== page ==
Tucked away in a creative hub alongside a yoga studio, jazz conservatory and actor's studio is a light-filled café that's no stranger to the Third Wave coffee movement. Here, the AeroPress and siphon coffee makers are put to good use as Nepali coffee beans — roasted in-house, of course — fly the flag high for the crop-to-cup cycle. Beyond serving up a proudly Nepali brew, Birgit Lienhart-Gyawali, founder of Karma Coffee, champions other small local producers and uses the café as a platform to showcase everything from coffee honey to cushion covers upcycled from coffee bags. Grab a cup of their daily roast and enjoy it with butter-rich viennoiserie, cookies, or a morsel of good old chocolate.
Level 2 Gyan Mandala, Jhamsikhel Moksh Complex, Patan (Lalitpur)
You're not likely to find any locals at this popular pit stop for Kathmandu-based expats (NGO types aplenty) hankering for a hearty English breakfast trimmed with all the bells and whistles. This relaxed dining spot flanked with bookshelves (though we saw more open laptops than cracked book spines) takes a crowd-pleasing blanket approach to café grub, serving everything from salads to burgers and brunch favourites. Call for the Full Monty Breakfast (perfect hangover grub) or the rustic-style French toast sided with a virtuous balance of fresh fruit. The classic eggs Benedict slathered in Hollandaise sauce isn't too shabby either.
Ghamsikhel Marg, Patan (Lalitpur)
CÁLM Restaurant & Bar
With its warm, eclectic woodwork spliced with industrial-chic touches, CÁLM Restaurant & Bar calls to mind the swank joints lining Bali's Seminyak district. Overlooking a serene courtyard in the Tangalwood complex (home to a night club, art gallery, and boutique apartments), the restaurant lives up to its name as a welcome refuge from the dust-choked arteries of Kathmandu. The classic BLT sandwich or beer-battered fish and chips will do well to line your stomach, but if you're leaning towards Nepali or Indian flavours, you'll also find momos sitting alongside aloo jeera (potatoes seasoned with cumin and Indian spices) on the menu.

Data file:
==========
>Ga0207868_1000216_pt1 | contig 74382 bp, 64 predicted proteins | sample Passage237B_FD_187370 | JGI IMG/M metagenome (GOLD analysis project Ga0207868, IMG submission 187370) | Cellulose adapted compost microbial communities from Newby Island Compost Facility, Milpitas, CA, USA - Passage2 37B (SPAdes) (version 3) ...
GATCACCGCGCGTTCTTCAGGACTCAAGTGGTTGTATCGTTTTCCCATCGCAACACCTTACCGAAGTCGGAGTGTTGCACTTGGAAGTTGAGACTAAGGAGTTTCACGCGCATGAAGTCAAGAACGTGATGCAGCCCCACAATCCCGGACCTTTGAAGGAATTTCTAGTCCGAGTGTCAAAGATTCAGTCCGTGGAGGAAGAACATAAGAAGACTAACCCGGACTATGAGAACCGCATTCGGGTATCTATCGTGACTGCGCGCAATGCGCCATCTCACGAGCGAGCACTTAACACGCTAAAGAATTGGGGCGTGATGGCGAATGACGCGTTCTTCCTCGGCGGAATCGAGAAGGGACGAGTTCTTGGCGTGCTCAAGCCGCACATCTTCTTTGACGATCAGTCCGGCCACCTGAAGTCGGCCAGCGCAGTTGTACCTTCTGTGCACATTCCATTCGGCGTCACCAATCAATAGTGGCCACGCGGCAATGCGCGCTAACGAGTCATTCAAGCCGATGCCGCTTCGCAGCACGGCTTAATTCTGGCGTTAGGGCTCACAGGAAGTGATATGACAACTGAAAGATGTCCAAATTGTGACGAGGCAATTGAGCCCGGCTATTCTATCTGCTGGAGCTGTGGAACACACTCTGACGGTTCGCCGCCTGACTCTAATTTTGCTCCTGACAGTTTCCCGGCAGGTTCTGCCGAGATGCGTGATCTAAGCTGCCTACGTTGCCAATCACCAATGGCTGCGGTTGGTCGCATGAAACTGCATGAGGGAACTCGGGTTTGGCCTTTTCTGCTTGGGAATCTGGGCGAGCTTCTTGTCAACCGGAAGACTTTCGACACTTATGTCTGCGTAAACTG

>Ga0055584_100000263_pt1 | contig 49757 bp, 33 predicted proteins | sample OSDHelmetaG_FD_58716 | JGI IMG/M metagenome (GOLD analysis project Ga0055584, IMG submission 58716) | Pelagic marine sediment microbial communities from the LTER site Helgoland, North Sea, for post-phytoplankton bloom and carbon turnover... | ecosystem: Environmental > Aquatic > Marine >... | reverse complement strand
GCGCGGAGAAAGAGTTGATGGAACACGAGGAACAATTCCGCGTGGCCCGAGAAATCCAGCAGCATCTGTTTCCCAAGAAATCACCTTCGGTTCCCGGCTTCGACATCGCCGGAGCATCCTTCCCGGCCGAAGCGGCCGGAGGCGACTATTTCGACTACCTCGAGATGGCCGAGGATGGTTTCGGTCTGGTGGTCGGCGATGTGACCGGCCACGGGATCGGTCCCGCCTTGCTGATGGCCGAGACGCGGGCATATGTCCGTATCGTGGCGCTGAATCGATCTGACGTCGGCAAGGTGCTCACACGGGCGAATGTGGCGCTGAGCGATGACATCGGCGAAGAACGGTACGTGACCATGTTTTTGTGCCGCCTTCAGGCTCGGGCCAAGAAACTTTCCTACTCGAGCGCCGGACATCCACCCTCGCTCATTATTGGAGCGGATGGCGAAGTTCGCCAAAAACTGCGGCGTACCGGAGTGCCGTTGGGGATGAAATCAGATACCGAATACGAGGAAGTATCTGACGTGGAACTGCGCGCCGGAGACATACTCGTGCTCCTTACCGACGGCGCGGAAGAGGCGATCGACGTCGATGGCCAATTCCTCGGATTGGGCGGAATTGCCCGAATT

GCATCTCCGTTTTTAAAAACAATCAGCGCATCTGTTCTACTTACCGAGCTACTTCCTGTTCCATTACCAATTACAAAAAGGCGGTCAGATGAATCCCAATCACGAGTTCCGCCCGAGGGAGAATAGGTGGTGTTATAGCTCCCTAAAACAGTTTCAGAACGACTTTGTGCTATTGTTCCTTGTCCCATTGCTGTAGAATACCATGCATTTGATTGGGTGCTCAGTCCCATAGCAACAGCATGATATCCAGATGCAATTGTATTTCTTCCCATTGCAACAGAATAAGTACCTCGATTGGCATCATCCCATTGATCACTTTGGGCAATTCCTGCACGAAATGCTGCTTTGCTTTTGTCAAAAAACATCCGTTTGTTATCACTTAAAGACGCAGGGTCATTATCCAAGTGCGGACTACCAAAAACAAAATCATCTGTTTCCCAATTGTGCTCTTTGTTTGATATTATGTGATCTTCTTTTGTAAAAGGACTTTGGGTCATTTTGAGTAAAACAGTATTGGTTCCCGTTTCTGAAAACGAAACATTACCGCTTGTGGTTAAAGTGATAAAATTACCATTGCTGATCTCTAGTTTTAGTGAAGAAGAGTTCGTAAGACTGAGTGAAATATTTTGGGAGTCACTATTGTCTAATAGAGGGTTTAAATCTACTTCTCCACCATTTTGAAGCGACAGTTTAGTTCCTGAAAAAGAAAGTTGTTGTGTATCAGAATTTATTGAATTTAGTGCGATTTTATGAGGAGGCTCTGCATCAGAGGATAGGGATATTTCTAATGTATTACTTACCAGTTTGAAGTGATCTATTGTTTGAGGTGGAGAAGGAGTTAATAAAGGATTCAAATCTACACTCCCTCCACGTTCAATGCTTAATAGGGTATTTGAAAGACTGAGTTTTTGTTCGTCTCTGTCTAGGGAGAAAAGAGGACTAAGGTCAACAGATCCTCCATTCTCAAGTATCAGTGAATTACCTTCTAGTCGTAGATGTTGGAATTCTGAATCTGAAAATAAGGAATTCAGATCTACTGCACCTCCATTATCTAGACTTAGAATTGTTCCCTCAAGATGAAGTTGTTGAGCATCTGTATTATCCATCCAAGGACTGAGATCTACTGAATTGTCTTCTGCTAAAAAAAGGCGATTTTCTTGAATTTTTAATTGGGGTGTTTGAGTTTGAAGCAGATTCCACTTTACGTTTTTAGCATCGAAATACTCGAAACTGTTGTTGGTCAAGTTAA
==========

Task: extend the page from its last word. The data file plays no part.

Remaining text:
Tangalwood, Gahana Pokhari Marg, Naxal
The Village Café
The Village Café isn't so much a café as it is a casual restaurant where honest, Newari fare takes centre stage. Started by Sabah Nepal (SAARC Business Association of Home-Based Workers), the restaurant is staffed by women who would otherwise be dependent on their husbands or brothers. Order up the Samaya Baji set for an introduction to traditional Newari cuisine, where beaten rice flakes are accompanied by gundruk (fermented spinach), shredded meat cooked in spices, and aaloo tama (Nepali potato soup with bamboo shoots and black-eyed peas). Jhol momos, steamed momos sitting in a spicy tomato-based soup can also be had, too. The best seats in the house are to be found on the terrace, shaded by large umbrellas channeling a bucolic vibe.
Eateries bordering a major tourist site are best avoided — unless we're talking about Honacha, a 50-year-old Newari snack joint sited near Patan Durbar Square. The dimly-lit space with low-slung ceilings doesn't care about flooring you with the ambience. Here, it lets the food do all the talking. An open kitchen anchors the space, with ladies in kurtis hunching over flat-stoves sizzling with baras (savoury lentil patties topped with egg or meat) made to order. There's deeply satisfying pan-fried intestines too, and perfectly seasoned potato curry dished out of metal vats. This is exactly the kind of food made divine with a cold glass of chang, fermented rice beer that tastes curiously similar to Korean makgeolli. (Editor's note: Those with weak constitutions might want to skip a meal here. We had one casualty who paid dearly for what was otherwise a very delicious bara.)
Behind Krishna Mandir at Patan Darbar Square, Patan
Hillary Clinton, the queen of Bhutan, Prince Charles, and former US President Jimmy Carter have all dined barefoot at this restaurant housed in Dwarika's Hotel, one of few luxury digs in Kathmandu for the Globe-Trotter toting traveller. It's all pomp and circumstance here: Shoes are left by the door, water's poured over your hands as part of a cleansing ritual, and the menus come printed with your name on it. The extravagance continues with a menu that runs from six to 22 courses — a lesson in culinary geography, where each dish reflects a different region or community in Nepal. You might find puri, fried unleavened Nepali bread, or chara ko masu, chicken curry cooked in Nepali spices, and plenty of vegetables and grains harvested from their own organic farms. Don't expect any dainty tasting portions here. The chef's generous sleight of hand saw us struggling to polish off our six-course affair.
Dwarika's Hotel. P.O.Box 459, Battisputali.
Special thanks to Kate Saunders, co-editor of The Record, and Yelamber Singh Adhikari, founder of Himalayan Hammock, for showing us around Kathmandu.
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